5 Unique Foods You NEED to Try August 5, 2016
Share the produce love to the unsung heroes of the vegetable world by giving these five unique foods a try.
Today, we’re pushing you far out of your produce comfort zone. Because however much we love the classics, there’s a whole world of colorful and unique foods out there begging for your attention at the grocery store. And as Rebecca, our head dietitian and veg-head reminds us, “the more colorful a fruit or vegetable is, the more nutrient dense it is.”
Here’s the lowdown on the nutritional benefits of eating the rainbow:
- Red foods contain lycopene, a phytochemical that helps protect against breast and prostate cancers.
- Orange foods are loaded with beta-carotene, which the body converts into Vitamin A to keep the immune system, eyes, and bones healthy.
- Green foods contain isothiocyanates, a compound that helps prevent cancer and clears toxins from the body.
- Blue and purple foods are chock-full of heart-healthy antioxidants that also work wonders for your brain.
Don’t worry, we won’t make you say a tearful goodbye to your tried-and-true favorites forever – just a “see ya later” as you venture for a bit into the colorful world of unique foods. Here are some suggestions:
1. If you like carrots, try parsnips!
Appearance: Parsnips, which belong to the carrot family (and are also closely related to parsley) have a creamy white skin and thick stump which thins out towards the end.
Taste: The first frost of the year converts the parsnip’s starch to sugar and gives it a pleasantly sweet flavor similar to that of carrots. However, unlike their orange counterparts, parsnips boast an earthier, nuttier flavor.
How to prepare: Parsnips can be baked, boiled, sauteed, or steamed.
Season: These root vegetables are available year round but peak during the fall and winter seasons.
Fun Fact: Europeans brought the parsnip to the US in the early 1600s.
Recipe: Turkish Lamp Meatballs with Herby Couscous and Parsnip Carrot Sauce
2. If you like normal potatoes, try Jerusalem artichokes!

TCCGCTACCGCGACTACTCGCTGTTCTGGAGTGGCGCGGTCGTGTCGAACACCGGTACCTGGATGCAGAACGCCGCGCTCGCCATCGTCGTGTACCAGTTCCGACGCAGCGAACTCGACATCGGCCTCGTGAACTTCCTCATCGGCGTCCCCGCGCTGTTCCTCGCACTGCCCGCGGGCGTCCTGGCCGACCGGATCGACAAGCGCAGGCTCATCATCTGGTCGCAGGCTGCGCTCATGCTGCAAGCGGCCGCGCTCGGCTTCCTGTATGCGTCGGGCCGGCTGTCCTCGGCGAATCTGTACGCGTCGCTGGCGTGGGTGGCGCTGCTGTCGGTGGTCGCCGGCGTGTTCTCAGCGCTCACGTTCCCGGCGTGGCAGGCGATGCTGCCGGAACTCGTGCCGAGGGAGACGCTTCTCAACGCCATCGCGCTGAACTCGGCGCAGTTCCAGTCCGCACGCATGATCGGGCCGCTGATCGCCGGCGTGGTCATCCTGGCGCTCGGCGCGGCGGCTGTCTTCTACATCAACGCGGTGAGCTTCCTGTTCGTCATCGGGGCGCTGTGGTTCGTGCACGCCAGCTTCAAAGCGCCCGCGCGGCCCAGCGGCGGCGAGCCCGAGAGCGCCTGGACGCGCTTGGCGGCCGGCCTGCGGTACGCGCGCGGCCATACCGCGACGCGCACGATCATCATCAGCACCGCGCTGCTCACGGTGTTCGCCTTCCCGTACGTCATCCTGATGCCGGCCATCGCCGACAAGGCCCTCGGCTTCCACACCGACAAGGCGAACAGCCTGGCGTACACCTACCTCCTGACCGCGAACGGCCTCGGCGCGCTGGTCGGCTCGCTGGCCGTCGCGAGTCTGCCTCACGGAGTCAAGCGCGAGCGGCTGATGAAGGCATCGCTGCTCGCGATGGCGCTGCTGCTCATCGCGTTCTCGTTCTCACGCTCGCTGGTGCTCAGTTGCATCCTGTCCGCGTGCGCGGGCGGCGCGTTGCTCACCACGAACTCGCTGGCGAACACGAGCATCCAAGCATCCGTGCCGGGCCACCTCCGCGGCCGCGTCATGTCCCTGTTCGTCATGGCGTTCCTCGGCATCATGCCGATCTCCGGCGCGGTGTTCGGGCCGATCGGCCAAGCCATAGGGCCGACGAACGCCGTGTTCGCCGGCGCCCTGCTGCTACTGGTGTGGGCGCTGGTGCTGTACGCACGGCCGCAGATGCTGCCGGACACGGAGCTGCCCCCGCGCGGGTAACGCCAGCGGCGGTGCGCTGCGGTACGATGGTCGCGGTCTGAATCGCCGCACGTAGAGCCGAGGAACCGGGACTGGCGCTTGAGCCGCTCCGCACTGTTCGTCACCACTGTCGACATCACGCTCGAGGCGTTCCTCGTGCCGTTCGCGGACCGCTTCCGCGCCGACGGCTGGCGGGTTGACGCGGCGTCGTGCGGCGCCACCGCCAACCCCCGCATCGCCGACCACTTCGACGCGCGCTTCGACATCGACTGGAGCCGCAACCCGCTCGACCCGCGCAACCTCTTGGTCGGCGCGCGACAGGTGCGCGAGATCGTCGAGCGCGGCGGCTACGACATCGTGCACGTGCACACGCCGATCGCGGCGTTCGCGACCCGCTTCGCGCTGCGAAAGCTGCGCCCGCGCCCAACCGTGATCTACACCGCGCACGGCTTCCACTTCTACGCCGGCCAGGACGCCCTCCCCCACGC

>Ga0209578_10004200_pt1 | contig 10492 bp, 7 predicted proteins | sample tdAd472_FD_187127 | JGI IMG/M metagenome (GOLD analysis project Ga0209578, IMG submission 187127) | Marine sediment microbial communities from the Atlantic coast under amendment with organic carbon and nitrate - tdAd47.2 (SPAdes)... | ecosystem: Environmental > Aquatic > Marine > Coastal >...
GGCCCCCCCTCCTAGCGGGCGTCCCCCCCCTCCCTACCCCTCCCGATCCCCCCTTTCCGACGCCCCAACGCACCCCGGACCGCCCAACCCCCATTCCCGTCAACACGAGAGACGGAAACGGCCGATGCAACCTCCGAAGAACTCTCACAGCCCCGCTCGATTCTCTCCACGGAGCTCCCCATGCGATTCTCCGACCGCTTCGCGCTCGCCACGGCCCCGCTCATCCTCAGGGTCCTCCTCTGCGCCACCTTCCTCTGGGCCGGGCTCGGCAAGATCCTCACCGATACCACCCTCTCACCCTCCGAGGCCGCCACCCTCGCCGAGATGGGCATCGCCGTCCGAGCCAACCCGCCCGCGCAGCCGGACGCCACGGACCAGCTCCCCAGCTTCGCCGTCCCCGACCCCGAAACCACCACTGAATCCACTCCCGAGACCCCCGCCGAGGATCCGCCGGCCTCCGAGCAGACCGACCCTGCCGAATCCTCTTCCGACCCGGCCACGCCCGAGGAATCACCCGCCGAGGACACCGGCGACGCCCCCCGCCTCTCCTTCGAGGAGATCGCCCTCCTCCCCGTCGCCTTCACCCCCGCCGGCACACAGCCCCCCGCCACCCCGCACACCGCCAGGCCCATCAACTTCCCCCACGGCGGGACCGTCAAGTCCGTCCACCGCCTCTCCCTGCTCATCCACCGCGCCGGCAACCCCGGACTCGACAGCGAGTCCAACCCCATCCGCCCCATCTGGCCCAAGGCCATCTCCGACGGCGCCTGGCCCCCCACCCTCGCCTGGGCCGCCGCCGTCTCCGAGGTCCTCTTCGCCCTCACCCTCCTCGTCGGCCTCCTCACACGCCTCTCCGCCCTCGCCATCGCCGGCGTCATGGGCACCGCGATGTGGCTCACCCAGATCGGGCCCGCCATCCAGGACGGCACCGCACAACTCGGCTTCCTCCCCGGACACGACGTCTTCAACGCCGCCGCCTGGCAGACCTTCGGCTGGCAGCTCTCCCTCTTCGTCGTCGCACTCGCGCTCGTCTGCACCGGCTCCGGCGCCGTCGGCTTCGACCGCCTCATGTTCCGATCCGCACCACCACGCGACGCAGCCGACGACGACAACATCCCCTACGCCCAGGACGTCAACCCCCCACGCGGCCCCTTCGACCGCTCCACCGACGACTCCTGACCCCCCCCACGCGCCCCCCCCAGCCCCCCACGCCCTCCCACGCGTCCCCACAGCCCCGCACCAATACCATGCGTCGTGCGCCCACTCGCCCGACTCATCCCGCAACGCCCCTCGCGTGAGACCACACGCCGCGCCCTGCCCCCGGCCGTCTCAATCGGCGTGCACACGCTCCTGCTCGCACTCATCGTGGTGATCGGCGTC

Appearance: These lumpy, light brown-skinned tubers bear a resemblance to ginger. However, they have a slightly pink hue.
Taste: Jerusalem artichokes have a nutty and slightly crunchy taste reminiscent of artichokes. They contain far less starch than traditional potatoes.
How to prepare: Prepare these bad boys just like you would normal potatoes. Roast, boil, bake, steam, or saute with or without the skin. Feel free to also toss them raw into salads for a delicate bite.
Season: Although they are available year-round, the peak season for Jerusalem artichokes spans from October to March.
Fun Fact: Despite their name, Jerusalem artichokes, aka sunchokes, have nothing at all to do with Jerusalem and are not, in fact, artichokes. Rather, this tuber is a type of sunflower and received its name from the Italian word for the plant, “girasole.”
3. If you like sweet potatoes, try purple sweet potatoes!
Appearance: As the name suggests, purple sweet potatoes are a stunning shade of magenta that intensifies when cooked.
Taste: Purple sweet potatoes have a denser and richer taste than their orange counterparts but are still just a sweet as the ones we’ve come to know and love.
How to prepare: Prepare purple potatoes exactly how you would orange ones. The only difference? Their dense flesh takes a bit longer to cook. For the best result, scrub the skin before wrapping it up tight in aluminum foil. Place on a baking tray and bake at 350 degrees for around 1.5 hours.
Season: Get these beauties at the peak of their season from September to April.
Fun Fact: Sweet potatoes aren’t actually potatoes! They’re one of the few edible plants within the morning glory family of flowering plants.
4. If you like broccoli, try purple and orange cauliflower!
Appearance: Purple cauliflower gets its vibrant hue from anthocyanin, an antioxidant also found in red cabbage, blueberries, and red wine. The color of orange cauliflower comes from a genetic mutation that allows it to retain more beta carotene. Both varieties have the same firmness and texture as their white counterpart.
Taste: Although orange cauliflower is dubbed “cheddar” cauliflower, it tastes nothing like cheese and instead boasts a mild, creamy, and slightly sweet flavor. Similarly, purple cauliflower is mild and slightly sweet with a subtle nutty bite.
How to prepare: It’s easy! Prepare colored cauliflower just like you would white cauliflower by roasting, steaming, mashing or – our personal favorite – ricing!
Season: Look out for colored cauliflower during the fall months.
Fun Fact: Its name comes from the Latin caulis (stalk) and floris (flower).
5. If you like red radishes, try horseradish!
Appearance: Horseradish, which is related to mustard, cabbage, and broccoli, is cultivated primarily for its tapered roots. Although the rough exterior is brown, the inside is creamy white.
Taste: This root has a powerful and pungently spicy flavor.
How to prepare: Simply cut off the brown peel before shredding or grating it into sauces or condiments for fish and roasted meat. Be aware, though, that once it’s exposed to air, horseradish will darken in color, lose its pungent flavor, and become overly bitter.
Season: This unique root is at its best in the fall and winter; however, it stores well into the spring.
Fun Fact: Ironically enough, horseradish is poisonous to horses!
Looking for more unique foods to try? We’ve got you covered with these turmeric and honey skyr pancakes.
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